Heavy syllables are found in the beginning, middle, and end of bhagaṇa (−⏑⏑), jagaṇa (⏑−⏑), & sagaṇa (⏑⏑−) (respectively).
Light syllables are found (in the beginning, middle, & end of) yagaṇa (⏑−−), ragaṇa (−⏑−), & tagaṇa (−−⏑) (respectively).
But magaṇa (−−−) & nagaṇa (⏑⏑⏑) are (all) heavy & (all) light (respectively).

This sequence is a mnemonic:

⏑ − − − ⏑ − ⏑ ⏑ ⏑ −
ya mā tā rā ja bhā na sa la gā

Here yagaṇa is calculated as the weight of the three syllables that it starts with (ya mā tā = ⏑−−); the same with the others, with the exception of lahu and garu, of course.

ya = yavipulā ⏑−− ya mā tā
mā= mavipulā −−− mā tā rā
tā= tavipulā −−⏑ tā rā ja
ja= javipulā ⏑−⏑ ja bhā na
bhā= bhavipulā −⏑⏑ bhā na sa
na= navipulā ⏑⏑⏑ na sa la
sa= savipulā ⏑⏑− sa la gā
la= laghu la
gā= garu

As can be seen, what we have here is a shorthand system for describing the verses, and as such it works well enough. Unfortunately, however, it also serves to hide certain relationships in the metres. If we take the following shorthand descriptions:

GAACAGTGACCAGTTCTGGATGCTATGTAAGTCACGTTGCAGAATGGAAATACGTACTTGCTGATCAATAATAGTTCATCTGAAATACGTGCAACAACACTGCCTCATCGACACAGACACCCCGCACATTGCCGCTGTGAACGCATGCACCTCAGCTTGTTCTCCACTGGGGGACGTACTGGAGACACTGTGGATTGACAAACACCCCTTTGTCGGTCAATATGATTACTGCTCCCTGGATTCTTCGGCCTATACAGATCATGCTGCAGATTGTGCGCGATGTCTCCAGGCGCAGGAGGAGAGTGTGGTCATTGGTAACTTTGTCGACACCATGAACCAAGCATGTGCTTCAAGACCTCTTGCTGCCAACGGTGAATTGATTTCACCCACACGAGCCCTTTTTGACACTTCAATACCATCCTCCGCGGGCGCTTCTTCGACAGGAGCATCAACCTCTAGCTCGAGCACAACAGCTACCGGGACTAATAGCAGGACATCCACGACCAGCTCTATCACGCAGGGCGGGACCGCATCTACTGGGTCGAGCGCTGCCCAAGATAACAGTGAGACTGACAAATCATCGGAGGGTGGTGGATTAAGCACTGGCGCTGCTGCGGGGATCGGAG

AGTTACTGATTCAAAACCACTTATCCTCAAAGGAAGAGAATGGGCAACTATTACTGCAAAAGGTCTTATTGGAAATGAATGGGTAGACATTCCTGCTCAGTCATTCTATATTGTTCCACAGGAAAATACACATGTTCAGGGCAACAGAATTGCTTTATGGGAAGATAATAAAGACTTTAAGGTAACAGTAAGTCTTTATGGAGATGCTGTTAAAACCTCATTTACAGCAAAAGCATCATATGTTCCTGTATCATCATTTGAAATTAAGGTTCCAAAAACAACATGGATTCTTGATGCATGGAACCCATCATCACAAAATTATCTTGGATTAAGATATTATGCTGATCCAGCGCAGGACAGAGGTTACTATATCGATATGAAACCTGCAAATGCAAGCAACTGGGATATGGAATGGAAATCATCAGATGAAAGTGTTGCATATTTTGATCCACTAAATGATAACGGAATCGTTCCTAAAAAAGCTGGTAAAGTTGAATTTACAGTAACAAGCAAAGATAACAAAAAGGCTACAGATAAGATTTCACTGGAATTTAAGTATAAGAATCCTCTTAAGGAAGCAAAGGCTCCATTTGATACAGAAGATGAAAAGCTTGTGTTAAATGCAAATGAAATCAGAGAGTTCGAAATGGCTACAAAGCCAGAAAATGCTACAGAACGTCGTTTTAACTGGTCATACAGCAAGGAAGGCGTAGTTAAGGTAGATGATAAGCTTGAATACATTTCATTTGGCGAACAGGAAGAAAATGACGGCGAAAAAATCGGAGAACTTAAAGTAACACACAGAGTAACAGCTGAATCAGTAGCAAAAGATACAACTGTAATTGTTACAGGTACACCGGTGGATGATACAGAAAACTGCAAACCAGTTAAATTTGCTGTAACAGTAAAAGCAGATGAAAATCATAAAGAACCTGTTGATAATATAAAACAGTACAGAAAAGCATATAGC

ta-ta-ja-ga-ga = Indavajirā
sa-ya-sa-ya = Kamalā
ta-bha-ja-ja-ga-ga = Vasantatilakā

It is hard to see any relationship between the metres at all, and yet they are in fact intimately related, as they have all developed out of the Vedic Tuṭṭhubha metre. This is easy to see when we write out the sequence of light and heavy syllables:

−−⏑−¦−⏑⏑¦−⏑−×
⏑⏑−⏑−¦−⏑⏑¦−⏑−×
same with resolution at the 1st syllable
−−⏑−¦⏑⏑⏑−⏑⏑¦−⏑−× same with insertion of three lights at the 5th

The other problem with the system, is that it seems to indicate that the metres are made up of rhythmic units of three syllables, which are then combined to make up a metre, which is not the case at all.

In fact most metres are made up of smaller metrons of three, four, seven and eight syllables – and sometimes five or six syllables – or combinations of these, which then make up the longer lines, like the 8-syllabic Anuṣṭubh (4+4 in the cadence), 11-syllablic Triṣṭubh (7+4, later: 4+3+4), 12-syllabic Jagatī (7+5, later: 4+3+5), and so on. Even the later long metres, or at least the most successful of these metres, use these combinations, like Mālinī (7+8), Mandākrāntā (4+6+7), Śārdūlavikrīḍitam (12+7), Sragdharā (7+7+7), etc.

The most prominent patterns that turn up are in the cadence especially, and later, in the opening.